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It's time we transform our outdated approach.
Just 20 years ago, we could hardly imagine an AIDS-free generation. And the idea that poor countries would no longer rely on foreign aid to care for their people was inconceivable.
But today, I believe both are in sight.
The entire field of global health and development is shifting. Major funders, such as the U.S. government, are pushing ahead with an approach called localization, wherein countries manage their own foreign aid, mobilize their own public and private revenues, and eventually become self-reliant.
This is what so many of us in nongovernmental organizations (NGOs) have spent our careers working toward. But it will change how we do business.
As NGOs adapt to localization, they can also help transform our outdated model of development and move us toward the goal of universal health coverage, including services that are affordable, accessible and acceptable to all, no matter their social status or where they live.
Today’s development model favors a top-down approach — large global associations identify the big issues, set the global agenda, and pass those priorities down to individual countries (the sustainable development goals are a great example). This approach has brought us incredible progress. In 25 years, we went from a staggering 1.9 billion people living in extreme poverty in 1990 to 731 million in 2015.
But now we’re seeing the limits of this model. I believe it will be far tougher to reach those in need from here on out — the last mile is the most challenging. To be successful, development will have to evolve away from this missionary model, wherein rich countries support poor countries, and into one that’s based on markets, demand for services and countries’ individual contexts.
I’ve found that most low- and middle-income countries today are not directing their own development resources. NGOs can help to change this.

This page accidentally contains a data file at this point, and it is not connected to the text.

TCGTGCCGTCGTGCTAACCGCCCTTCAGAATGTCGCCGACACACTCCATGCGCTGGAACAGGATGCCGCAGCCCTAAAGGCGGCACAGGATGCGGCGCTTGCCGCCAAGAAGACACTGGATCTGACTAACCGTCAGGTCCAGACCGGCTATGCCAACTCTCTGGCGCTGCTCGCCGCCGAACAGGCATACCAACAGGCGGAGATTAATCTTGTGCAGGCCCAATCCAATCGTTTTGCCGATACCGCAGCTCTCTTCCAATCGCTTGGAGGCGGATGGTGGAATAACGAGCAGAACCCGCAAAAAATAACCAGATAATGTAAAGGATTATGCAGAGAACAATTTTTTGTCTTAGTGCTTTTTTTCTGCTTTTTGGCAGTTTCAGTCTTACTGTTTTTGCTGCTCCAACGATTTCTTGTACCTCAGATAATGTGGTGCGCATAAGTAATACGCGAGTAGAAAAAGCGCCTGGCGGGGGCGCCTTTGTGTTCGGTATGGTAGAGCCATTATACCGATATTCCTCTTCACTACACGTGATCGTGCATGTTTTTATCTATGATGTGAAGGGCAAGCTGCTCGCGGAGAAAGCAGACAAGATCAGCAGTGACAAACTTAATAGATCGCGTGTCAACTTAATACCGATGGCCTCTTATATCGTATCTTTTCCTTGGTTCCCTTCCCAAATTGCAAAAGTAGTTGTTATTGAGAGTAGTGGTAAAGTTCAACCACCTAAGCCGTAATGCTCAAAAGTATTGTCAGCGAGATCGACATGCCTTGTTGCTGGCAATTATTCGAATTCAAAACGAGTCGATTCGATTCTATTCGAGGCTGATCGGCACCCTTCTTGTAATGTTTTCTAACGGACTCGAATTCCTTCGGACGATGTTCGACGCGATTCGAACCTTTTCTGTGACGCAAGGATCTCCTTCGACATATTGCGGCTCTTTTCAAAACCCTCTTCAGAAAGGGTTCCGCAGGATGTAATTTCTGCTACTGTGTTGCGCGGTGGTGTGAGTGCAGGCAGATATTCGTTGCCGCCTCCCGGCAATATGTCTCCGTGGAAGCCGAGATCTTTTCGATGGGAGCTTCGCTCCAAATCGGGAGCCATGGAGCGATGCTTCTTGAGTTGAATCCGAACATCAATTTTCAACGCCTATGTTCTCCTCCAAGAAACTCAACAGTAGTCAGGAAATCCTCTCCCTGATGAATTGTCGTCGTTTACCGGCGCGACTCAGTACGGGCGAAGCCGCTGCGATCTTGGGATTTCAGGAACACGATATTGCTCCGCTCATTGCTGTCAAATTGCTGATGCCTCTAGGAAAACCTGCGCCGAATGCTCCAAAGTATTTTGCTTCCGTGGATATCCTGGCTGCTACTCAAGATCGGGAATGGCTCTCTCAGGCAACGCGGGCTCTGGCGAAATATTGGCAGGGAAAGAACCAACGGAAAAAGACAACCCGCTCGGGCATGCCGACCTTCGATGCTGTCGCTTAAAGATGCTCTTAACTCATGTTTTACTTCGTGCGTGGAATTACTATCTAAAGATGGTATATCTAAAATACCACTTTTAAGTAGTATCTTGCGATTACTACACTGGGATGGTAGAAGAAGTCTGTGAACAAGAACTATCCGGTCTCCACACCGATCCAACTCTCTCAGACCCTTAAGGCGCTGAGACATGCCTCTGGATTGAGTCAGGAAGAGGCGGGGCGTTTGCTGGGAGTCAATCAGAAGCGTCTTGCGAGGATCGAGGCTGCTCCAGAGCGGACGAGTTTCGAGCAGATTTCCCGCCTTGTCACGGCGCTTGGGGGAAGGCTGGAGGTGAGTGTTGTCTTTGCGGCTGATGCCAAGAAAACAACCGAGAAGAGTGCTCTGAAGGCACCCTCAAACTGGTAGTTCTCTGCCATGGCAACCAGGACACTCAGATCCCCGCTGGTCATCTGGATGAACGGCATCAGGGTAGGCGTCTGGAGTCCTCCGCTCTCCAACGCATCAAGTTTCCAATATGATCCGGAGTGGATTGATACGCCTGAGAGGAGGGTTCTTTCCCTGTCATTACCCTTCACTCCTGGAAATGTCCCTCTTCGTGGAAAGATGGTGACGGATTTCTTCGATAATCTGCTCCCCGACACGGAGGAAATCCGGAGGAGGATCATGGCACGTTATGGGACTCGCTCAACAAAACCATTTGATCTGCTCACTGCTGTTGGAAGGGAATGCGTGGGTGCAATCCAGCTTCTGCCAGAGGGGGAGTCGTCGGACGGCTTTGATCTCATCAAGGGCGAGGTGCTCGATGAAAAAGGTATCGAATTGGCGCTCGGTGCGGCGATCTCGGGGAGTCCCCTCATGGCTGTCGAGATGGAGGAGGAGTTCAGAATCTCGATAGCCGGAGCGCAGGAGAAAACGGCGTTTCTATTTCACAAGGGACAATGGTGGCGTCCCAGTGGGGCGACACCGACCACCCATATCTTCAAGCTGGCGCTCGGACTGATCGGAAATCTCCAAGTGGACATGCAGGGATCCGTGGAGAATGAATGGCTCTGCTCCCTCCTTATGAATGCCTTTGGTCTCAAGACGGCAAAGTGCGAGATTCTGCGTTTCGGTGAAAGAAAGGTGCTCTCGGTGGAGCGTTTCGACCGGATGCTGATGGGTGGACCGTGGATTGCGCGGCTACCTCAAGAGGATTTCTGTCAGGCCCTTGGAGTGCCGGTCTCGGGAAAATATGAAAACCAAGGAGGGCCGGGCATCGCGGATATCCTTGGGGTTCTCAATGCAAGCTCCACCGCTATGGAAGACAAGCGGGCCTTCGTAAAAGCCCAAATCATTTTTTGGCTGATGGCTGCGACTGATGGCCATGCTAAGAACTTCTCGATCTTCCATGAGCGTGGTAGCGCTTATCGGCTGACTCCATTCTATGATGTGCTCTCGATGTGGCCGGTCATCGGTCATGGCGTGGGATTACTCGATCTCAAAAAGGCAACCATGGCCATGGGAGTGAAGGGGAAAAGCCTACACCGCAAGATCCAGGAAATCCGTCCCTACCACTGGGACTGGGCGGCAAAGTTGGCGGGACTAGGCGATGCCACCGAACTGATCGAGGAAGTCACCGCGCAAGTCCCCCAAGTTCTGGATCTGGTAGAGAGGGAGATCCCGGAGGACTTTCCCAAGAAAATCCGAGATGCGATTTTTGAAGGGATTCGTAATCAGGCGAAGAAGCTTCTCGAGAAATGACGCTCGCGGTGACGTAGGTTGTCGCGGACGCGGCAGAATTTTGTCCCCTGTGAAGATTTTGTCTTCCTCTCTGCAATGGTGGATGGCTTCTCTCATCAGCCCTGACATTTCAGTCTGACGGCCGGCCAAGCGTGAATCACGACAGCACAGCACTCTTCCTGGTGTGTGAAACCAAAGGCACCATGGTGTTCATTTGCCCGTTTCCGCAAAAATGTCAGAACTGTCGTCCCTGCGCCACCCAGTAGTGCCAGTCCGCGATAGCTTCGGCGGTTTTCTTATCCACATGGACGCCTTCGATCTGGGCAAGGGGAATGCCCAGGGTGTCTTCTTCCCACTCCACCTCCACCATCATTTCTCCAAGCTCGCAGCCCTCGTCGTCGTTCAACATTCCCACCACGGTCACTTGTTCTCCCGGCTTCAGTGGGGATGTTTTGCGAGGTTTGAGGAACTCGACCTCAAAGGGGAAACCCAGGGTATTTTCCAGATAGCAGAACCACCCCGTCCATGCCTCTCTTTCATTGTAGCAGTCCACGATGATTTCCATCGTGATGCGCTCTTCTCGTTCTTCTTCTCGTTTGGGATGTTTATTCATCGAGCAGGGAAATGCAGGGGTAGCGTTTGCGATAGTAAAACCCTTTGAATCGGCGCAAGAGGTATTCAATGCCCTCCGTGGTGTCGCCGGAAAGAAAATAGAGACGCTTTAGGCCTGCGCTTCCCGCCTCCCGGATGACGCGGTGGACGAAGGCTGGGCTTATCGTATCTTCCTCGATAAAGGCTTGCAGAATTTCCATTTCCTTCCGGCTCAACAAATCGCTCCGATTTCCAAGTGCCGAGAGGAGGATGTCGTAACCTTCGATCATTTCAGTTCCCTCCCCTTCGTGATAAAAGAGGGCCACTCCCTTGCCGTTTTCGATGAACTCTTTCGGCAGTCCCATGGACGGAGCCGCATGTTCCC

We can use the strong relationships we’ve built over decades with local governments and organizations to serve as trusted advisors, helping them train their staff and build the systems they need — including financial reporting, business development, and measuring results — to manage an influx of aid dollars and mobilize new resources.
Partnerships that allow everyone to play their roles in development will drive the new model we need.
We can also help them build the cross-sectoral partnerships they’ll need to grow their economies, which will mean overcoming deep-seated mistrust.
So often, businesses don’t trust the public sector; governments don’t trust the private sector; citizens don’t trust their governments, and so on. Finding shared values and building partnerships that allow everyone to play their roles in development will help drive the new model we need.
We cannot realistically expect localization to take hold everywhere on the same timeline. For instance, some countries have a critical mass of civil society and private-sector organizations ready to take the lead on development projects, while others don’t.
I’ve found that South Sudan, for example, is very different from Nigeria or Senegal — both of which are already taking on sustainable development challenges such as providing high-quality training for their own local health workers.
But as countries develop at different paces and face their own unique difficulties, intermediation among funders, multilateral and bilateral projects, and country governments will be crucial. NGOs can be the catalysts and intermediaries in these partnerships.
Nationalism and ultranationalism around the world threaten global health and development. It’s also been argued that they serve as a tinderbox for disease.
As The New Republic reports, “Measles cases are multiplying across the globe for the same reason that the international campaign to eradicate polio has stalled, and that Ebola outbreaks continue, and that opportunistic new diseases like Zika take us by surprise: a rise in nationalist politics, which is causing countries to turn inward, harden their borders and distrust outsiders.”
At the same time, donor countries risk reversing decades of global progress and goodwill by turning inward and cutting foreign aid. I believe localization will work when it comes from a shared commitment to shifting the control over development priorities from organizations in donor countries to local ones.
If aid is prematurely or abruptly withdrawn, development is likely to stall.
International NGOs act as ambassadors from our countries to those where we work. We must advocate to our own governments that investments in health and development are investments in global health security and mutual prosperity.
Localization begins with a shift in mindset.
Localization is part of how we as a global community will achieve sustainable development. But it begins with a shift in mindset, a belief that such a goal is possible despite the challenges and the time it will take to overcome them. Here are three steps NGO leaders can take now to help localization happen on our way to universal health coverage:
This post was originally published on Forbes.